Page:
The good in the U.S. is exemplified by Franklin D. Roosevelt’s reassuring fireside chats during the recession in the 1930s and during World War II.
In Europe, the good was exemplified by Prime Minister Winston Churchill’s speeches, which played a major role in giving hope to his publics during the constant air raids on English cities and towns by Nazi bombers.
Words have also been used for evil purposes. Adolph Hitler, Benito Mussolini and Joseph Stalin are prime examples of how easy it is to make lemonade into lemons.
Wordsmiths for Corporate Leaders
In our business, the best wordsmiths often serve as speech writers for corporate officials.
Relegating the best words craftsmen and women to writing “puff” speeches for egotistical corporate officials, who then proudly claim them as their own creations and hang them on their wall, is an accepted tenet of our business.
But when speeches or remarks are spoken during non-corporate events, the coronavirus situation has demonstrated that even the best crafted speech or remarks are at the mercy of the deliverer.
Case Studies of Public Speakers
Two examples: President Trump and New York Governor Mario Cuomo:
During his daily pressers, President Trump has constantly been exposed as a person who cannot bring hope and assurance to an audience during a crisis. He seems unsure of himself, unlike Vice President Pence who, whether you believe what he says or not, delvers his remarks in a calming manner. This is not new. Trump always seems stilted as a speaker, except when freelancing insults at rallies.
In contrast, New York Governor Andrew Cuomo, no great orator like his late father, Gov. Mario Cuomo, has become a national “must watch” TV media personality because of his unruffled, calming factual delivery of troubling coronavirus news.
In our business, there are many paradigms of how improper use of words and those who deliver them can affect outcomes in dealing with clients, the press, new business presentations and job interviews.
The Impact of Improper Words
Below, I zero in on three examples
1) When I worked as a journalist, if I received a press release or pitch that included words or phrases like, “the largest,” “the most efficient,” “the latest break through,” “the most advanced,” or other such self-serving hype terms, I would do two things: In the great majority of cases I would discard the release. If it was a spoken pitch, I would reply, “Send me the research and details that back up your claim.” In most cases that was the last time I heard from the PR person.
If the release or pitch seemed newsworthy, I would request the same information. Also, in most cases that was the last time I heard from the PR person.
When I jumped the fence to the PR side, when editing a release I would strike out adjectives like those above. An AP editor once told me that my releases could be used with minimal editing because they resembled AP articles. “I know,” I replied. “I reported for AP for several years.” Even today, writing news releases that conform to AP writing style is still a good rule of thumb.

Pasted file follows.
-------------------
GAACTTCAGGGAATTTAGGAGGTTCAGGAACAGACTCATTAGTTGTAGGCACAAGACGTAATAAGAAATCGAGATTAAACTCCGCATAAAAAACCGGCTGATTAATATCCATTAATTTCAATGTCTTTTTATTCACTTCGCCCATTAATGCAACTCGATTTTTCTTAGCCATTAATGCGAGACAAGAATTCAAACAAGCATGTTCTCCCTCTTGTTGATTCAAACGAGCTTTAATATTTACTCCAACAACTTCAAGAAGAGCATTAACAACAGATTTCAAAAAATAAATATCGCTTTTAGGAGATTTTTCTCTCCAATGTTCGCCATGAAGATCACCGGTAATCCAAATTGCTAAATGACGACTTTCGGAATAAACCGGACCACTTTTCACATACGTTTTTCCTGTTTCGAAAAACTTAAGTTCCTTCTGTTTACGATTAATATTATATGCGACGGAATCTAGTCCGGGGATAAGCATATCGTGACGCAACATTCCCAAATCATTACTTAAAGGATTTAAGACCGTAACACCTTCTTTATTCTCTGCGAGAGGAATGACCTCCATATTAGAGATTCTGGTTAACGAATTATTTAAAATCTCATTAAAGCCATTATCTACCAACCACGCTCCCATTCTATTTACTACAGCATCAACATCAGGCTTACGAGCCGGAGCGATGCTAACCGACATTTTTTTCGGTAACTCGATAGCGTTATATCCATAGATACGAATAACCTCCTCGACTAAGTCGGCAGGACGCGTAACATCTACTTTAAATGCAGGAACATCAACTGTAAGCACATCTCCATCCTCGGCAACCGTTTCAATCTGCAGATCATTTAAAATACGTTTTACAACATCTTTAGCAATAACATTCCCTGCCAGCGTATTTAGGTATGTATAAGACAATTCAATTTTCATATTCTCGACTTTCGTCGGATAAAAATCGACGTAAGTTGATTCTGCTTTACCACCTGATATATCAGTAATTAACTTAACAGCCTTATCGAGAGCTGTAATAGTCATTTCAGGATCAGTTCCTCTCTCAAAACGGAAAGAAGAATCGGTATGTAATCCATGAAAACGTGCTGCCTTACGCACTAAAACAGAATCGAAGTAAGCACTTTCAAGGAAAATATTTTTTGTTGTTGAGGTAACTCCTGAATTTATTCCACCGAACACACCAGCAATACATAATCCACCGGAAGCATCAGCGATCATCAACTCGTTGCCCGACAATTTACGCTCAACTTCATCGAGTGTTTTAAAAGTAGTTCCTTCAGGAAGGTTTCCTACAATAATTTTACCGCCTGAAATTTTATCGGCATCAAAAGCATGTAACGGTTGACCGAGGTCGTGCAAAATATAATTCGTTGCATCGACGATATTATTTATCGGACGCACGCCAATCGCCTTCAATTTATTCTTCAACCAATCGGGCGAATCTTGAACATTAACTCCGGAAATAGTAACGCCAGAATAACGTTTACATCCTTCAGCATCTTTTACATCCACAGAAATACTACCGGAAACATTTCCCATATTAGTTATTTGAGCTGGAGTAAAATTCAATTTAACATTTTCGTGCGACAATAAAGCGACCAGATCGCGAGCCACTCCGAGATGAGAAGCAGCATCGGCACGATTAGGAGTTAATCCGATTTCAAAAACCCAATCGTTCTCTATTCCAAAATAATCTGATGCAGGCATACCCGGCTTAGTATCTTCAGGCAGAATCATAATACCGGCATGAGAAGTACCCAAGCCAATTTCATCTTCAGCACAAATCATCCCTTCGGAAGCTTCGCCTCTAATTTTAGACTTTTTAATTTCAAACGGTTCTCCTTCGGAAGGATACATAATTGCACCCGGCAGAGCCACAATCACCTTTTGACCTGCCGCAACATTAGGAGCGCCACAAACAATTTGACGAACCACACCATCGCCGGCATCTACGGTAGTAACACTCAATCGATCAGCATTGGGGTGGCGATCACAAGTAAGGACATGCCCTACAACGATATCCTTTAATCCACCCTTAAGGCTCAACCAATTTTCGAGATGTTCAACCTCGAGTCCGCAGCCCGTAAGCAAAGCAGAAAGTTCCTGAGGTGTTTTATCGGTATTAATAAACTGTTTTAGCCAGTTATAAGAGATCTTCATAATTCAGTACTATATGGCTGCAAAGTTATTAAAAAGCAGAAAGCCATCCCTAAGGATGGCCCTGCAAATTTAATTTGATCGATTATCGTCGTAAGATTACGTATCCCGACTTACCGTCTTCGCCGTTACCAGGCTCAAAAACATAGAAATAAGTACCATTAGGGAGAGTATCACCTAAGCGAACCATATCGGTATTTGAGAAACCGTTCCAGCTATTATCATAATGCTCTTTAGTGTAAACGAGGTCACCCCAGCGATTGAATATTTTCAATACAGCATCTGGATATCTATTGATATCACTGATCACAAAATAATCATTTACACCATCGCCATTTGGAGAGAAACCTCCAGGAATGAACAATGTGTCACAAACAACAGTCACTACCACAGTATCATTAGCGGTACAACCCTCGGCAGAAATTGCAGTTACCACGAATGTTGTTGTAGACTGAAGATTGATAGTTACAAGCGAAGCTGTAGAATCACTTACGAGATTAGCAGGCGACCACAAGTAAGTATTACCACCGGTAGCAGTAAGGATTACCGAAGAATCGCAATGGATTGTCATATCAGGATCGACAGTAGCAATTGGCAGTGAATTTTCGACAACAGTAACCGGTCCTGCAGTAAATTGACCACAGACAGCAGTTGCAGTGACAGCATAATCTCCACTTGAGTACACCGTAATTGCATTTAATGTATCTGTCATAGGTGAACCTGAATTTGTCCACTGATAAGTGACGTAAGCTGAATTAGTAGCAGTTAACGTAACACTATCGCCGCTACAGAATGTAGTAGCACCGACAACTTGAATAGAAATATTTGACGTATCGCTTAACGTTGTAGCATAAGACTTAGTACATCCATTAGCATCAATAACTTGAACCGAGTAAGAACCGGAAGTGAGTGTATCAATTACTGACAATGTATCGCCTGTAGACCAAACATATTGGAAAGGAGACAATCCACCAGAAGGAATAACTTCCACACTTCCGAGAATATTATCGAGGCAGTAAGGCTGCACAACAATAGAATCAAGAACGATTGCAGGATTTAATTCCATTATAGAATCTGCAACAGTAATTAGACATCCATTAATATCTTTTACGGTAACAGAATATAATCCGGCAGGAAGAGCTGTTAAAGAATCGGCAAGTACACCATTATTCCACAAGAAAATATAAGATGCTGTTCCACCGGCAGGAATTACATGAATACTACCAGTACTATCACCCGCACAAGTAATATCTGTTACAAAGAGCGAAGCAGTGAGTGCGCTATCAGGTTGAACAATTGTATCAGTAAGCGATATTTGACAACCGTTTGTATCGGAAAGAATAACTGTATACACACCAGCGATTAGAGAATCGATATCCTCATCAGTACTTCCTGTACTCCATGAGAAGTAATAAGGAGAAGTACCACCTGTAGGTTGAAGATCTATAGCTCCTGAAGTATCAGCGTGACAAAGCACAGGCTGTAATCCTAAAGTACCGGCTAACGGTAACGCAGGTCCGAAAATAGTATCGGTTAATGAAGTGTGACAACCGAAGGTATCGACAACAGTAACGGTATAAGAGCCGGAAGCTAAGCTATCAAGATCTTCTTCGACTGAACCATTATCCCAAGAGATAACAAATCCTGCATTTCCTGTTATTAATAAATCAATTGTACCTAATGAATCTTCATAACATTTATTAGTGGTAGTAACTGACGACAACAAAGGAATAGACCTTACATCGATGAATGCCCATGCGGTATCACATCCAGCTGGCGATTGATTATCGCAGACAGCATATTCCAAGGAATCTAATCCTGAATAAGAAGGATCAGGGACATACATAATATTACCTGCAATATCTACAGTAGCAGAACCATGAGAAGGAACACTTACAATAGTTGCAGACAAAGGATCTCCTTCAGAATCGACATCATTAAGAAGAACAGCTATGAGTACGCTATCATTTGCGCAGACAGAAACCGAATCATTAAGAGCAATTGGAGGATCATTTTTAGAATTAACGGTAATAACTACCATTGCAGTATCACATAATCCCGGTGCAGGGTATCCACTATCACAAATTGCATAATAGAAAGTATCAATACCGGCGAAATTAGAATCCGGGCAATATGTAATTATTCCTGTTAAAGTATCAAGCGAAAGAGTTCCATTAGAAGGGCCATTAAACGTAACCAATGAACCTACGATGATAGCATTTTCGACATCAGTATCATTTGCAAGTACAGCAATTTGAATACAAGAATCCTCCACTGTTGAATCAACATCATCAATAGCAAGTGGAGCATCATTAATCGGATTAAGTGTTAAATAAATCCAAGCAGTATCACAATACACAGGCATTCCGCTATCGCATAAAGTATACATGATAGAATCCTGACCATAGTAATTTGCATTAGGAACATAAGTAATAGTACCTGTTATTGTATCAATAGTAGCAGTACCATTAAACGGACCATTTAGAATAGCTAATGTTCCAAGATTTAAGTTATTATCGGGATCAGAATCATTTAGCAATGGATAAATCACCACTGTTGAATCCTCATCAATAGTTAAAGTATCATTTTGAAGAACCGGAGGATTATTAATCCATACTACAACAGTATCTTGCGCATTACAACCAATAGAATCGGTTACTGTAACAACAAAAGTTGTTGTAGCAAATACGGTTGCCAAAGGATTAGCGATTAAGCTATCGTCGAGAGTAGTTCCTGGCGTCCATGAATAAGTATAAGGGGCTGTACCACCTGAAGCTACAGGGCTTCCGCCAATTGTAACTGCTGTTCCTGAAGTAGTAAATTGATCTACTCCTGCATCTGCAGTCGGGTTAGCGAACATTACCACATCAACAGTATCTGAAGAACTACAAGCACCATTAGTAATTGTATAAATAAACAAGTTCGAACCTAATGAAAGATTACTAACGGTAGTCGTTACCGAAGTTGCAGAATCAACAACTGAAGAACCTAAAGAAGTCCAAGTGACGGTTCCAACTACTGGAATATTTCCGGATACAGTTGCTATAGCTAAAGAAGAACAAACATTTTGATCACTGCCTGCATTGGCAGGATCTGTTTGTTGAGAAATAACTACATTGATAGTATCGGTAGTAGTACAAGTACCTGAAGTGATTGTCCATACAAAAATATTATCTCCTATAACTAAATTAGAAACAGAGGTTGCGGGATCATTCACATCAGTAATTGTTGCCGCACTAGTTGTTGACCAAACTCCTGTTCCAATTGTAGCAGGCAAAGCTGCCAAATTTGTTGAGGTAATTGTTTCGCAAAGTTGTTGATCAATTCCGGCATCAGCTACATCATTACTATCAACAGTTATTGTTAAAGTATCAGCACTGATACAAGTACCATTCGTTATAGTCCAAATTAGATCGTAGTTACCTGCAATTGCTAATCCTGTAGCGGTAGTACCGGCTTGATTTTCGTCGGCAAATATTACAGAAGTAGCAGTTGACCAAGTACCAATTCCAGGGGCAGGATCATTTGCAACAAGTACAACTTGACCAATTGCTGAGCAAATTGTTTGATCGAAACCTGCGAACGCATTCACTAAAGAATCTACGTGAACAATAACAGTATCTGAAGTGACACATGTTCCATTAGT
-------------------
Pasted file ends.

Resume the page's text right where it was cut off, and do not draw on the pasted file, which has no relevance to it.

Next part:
2) When managers select personnel for new business pitches, how an individual speaks and looks is often more important to management than what they say. And that’s often a mistake. Savvy potential clients can tell when a presenter knows the subject or has been plucked out of an agency central casting pool, if not immediately, during the questioning period.
I’ve always believed that the best presenters can talk about similar programs they worked on, detail examples of what they did and segue into on how they can bring that experience to help the potential new client. Substance should trump style.
3) When choosing people to staff accounts, I would always question them to determine their knowledge of 1) what public relations is about, 2) what newspapers, trade journals, fiction and non-fiction books they read, 3) how they would approach a client problem that I posed, 4) were they certain that they wanted to work on a specific account, 5) how they viewed journalists, and 6) were they comfortable to doing less important work until they proved themselves, which I stressed could take a long time.
Many of those questions had no right or wrong answers. It was just my technique of seeing how an individual might respond to unexpected questions that they might receive from a journalist or client.
The Ultimate Test
Because I believe that in our business, words matter, whether in crafting a press release or talking to a journalist or client, I would use one additional technique when interviewing a prospect.
I would give the individual a particularly poorly written press release and have the person edit and, if they wanted to, rewrite it (while in my office). That was the ultimate test because in our business, and in all aspects of life, words matter.
Never more so than in our current coronavirus world where facts and words are more important than “hunches.”
Arthur Solomon, a former journalist, was a senior VP/senior counselor at Burson-Marsteller, and was responsible for restructuring, managing and playing key roles in significant national and international sports and non-sports programs. He now is a frequent contributor to public relations publications, consults on public relations projects and is on the Seoul Peace Prize nominating committee. He can be reached at firstname.lastname@example.org or email@example.com.